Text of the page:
Overall: 58 x 125 x 25 in. (147.3 x 317.5 x 63.5 cm)
The Cloisters Collection, 1953
On view at The Met Cloisters in Gallery 16
The credenza was originally a functioning sideboard intended for the preparation and serving of food, but it evolved in the late Middle Ages into a display for expensive plates and other vessels and was thus often draped in luxurious fabrics. Whereas most medieval furniture has suffered from use and climate over the centuries, this credenza is unusually well preserved. It has been attributed to the brother Lorenzo (1425–1477) and Cristoforo Canozi (ca. 1426–1491) from Lendinara, in northern Italy, and associated with their early style. The piece is decorated with a total of eight panels. The top two-thirds of each panel contains a circular form resembling a rose window, with a row of intricate lancets below; square fields, each covered with rectilinear patterns in intarsia, occupy the bottom thirds of the panels. The six panels that form the front face are divided into three pairs of doors, each opening into a two-shelf interior where dishes could be stored.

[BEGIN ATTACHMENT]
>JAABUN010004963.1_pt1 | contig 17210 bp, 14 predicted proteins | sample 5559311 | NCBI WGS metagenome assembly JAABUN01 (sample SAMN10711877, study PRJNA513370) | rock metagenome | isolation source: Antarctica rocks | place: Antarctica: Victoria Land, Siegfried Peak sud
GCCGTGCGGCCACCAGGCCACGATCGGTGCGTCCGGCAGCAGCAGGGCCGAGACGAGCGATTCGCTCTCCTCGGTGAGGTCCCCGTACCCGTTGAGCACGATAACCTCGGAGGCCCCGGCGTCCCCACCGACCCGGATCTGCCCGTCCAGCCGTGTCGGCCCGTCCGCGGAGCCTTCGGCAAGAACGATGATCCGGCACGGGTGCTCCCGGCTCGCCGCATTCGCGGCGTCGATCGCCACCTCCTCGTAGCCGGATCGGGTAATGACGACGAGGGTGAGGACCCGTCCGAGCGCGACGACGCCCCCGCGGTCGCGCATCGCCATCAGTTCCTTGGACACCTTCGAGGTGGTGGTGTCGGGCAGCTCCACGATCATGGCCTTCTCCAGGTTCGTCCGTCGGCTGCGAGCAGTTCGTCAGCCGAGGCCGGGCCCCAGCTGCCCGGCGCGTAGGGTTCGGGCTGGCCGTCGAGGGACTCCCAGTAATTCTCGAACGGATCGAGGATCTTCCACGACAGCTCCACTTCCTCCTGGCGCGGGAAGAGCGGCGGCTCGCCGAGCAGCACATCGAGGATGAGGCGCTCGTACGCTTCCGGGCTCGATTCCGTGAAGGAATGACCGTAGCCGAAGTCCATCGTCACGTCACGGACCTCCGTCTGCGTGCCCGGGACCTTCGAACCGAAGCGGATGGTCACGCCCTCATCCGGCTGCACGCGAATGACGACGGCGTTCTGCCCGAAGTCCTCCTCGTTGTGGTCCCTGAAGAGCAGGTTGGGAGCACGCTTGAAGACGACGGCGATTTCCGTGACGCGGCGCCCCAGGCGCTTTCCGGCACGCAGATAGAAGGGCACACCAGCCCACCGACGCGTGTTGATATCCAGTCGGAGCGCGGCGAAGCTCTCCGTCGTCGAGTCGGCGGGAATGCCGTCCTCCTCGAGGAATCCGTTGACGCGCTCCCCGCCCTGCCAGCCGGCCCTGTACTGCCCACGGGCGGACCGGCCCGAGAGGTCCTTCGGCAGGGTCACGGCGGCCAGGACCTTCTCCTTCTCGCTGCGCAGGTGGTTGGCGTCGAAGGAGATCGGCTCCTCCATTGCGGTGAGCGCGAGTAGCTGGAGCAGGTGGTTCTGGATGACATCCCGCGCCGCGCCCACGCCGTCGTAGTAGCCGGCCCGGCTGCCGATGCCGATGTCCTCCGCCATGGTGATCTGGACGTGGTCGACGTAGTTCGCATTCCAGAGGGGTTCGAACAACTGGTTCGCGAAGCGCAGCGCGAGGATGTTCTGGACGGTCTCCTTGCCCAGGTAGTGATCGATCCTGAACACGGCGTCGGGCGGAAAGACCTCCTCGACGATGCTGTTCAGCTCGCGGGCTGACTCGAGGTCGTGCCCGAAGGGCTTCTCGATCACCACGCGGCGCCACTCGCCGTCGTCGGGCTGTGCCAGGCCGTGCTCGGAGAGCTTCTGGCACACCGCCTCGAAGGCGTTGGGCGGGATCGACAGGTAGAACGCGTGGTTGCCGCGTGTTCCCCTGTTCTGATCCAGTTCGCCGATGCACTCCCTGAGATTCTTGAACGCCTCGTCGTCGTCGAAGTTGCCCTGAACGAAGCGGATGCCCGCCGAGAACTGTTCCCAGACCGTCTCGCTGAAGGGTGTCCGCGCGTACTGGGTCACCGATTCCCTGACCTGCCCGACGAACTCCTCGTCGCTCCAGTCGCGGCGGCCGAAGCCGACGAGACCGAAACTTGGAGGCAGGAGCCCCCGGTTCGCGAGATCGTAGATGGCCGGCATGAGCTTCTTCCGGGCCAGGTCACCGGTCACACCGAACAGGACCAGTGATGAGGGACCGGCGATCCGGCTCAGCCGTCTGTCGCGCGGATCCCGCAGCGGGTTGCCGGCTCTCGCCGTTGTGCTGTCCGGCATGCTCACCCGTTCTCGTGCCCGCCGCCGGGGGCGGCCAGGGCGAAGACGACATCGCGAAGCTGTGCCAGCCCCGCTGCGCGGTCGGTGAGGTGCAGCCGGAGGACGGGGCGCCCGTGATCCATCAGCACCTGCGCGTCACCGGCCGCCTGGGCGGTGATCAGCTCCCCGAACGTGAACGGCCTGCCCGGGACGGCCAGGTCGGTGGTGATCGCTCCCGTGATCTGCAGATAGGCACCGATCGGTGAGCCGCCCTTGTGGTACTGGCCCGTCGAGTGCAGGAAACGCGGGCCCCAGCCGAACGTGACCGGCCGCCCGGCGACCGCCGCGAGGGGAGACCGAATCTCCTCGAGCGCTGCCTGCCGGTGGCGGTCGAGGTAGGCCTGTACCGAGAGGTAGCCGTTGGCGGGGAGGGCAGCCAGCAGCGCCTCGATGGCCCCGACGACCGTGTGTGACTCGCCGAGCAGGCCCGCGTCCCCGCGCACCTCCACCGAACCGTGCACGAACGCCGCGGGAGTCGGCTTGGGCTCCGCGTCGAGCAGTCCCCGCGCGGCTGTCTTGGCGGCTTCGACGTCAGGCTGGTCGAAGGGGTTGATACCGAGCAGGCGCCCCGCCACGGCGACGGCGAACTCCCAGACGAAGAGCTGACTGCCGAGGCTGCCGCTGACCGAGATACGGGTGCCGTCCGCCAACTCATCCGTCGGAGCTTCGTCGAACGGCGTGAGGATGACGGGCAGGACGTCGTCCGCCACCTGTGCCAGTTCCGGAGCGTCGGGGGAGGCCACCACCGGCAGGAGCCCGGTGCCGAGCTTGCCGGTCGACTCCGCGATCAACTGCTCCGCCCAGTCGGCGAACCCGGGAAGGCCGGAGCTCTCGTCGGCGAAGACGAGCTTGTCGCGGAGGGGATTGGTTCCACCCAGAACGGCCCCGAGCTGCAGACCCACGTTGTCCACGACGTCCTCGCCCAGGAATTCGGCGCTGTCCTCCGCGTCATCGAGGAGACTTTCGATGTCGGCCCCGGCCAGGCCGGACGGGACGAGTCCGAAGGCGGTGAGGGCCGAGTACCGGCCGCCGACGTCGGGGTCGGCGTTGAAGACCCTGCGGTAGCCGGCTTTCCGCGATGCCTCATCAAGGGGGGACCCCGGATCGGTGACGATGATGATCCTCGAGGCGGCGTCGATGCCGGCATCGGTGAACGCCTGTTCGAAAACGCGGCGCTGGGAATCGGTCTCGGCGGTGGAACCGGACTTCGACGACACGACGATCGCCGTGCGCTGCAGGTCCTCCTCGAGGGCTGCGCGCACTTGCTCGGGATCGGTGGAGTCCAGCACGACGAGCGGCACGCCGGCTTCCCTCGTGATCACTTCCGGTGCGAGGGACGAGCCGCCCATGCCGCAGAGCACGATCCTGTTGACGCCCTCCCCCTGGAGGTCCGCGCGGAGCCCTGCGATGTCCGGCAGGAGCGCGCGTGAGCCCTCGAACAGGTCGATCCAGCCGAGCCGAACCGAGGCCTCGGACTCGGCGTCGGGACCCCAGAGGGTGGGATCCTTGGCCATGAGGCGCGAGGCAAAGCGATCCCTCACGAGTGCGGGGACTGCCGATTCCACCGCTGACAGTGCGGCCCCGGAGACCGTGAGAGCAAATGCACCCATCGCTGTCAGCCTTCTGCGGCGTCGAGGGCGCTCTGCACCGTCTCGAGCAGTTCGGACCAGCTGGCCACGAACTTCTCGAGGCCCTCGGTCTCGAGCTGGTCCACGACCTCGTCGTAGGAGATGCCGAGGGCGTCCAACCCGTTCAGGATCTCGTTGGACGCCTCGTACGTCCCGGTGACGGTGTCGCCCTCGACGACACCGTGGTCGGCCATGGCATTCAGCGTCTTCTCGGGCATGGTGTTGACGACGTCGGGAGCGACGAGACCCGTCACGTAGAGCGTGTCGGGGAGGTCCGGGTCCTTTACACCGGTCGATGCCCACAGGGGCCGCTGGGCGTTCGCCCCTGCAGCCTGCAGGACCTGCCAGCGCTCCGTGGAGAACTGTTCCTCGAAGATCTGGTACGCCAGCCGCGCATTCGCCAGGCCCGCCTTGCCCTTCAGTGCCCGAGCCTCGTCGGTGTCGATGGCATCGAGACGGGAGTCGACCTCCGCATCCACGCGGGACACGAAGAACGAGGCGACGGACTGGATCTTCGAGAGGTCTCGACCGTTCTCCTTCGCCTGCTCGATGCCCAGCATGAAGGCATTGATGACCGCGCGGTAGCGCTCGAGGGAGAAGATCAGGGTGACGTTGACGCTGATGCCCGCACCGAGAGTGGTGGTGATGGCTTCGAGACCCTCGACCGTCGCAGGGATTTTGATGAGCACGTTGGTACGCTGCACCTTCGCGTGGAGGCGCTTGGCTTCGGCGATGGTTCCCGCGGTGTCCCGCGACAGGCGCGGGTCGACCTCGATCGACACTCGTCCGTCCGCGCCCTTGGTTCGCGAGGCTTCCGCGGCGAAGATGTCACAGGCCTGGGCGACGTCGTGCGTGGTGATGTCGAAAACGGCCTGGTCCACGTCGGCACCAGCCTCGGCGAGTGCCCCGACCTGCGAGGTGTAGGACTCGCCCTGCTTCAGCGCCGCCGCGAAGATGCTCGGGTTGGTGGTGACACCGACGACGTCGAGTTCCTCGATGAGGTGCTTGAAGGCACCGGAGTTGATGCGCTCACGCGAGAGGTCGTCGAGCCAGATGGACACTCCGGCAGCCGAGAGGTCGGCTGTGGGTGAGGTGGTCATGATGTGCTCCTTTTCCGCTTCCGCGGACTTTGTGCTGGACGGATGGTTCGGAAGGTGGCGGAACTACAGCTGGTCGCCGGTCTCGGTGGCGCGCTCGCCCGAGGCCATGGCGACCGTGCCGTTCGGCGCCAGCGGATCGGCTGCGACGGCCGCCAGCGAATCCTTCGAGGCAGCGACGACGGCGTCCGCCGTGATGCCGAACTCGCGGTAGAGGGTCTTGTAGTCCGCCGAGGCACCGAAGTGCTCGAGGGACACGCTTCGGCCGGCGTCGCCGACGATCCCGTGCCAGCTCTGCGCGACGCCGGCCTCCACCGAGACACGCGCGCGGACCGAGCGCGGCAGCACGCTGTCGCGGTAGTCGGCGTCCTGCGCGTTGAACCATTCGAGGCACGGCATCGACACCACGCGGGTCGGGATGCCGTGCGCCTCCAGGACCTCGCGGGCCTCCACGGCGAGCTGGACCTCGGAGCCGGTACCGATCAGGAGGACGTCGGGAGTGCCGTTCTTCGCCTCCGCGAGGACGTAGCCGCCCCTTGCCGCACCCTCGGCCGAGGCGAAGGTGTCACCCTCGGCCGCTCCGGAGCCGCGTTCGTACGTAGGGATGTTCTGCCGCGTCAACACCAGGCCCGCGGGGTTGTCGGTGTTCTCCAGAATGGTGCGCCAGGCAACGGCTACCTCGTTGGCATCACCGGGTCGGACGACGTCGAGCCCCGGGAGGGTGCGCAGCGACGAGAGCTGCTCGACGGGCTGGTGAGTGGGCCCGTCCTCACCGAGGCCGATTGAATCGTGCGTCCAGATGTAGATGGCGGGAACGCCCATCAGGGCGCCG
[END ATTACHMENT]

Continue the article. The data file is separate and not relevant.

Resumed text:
[ Stefano Bardini, Florence (sold 1953)]
Barnet, Peter, and Nancy Y. Wu. The Cloisters: Medieval Art and Architecture. New York and New Haven: The Metropolitan Museum of Art, 2005. no. 79, pp. 114, 197.
Barnet, Peter, and Nancy Y. Wu. The Cloisters: Medieval Art and Architecture. 75th Anniversary ed. New York and New Haven: The Metropolitan Museum of Art, 2012. p. 120.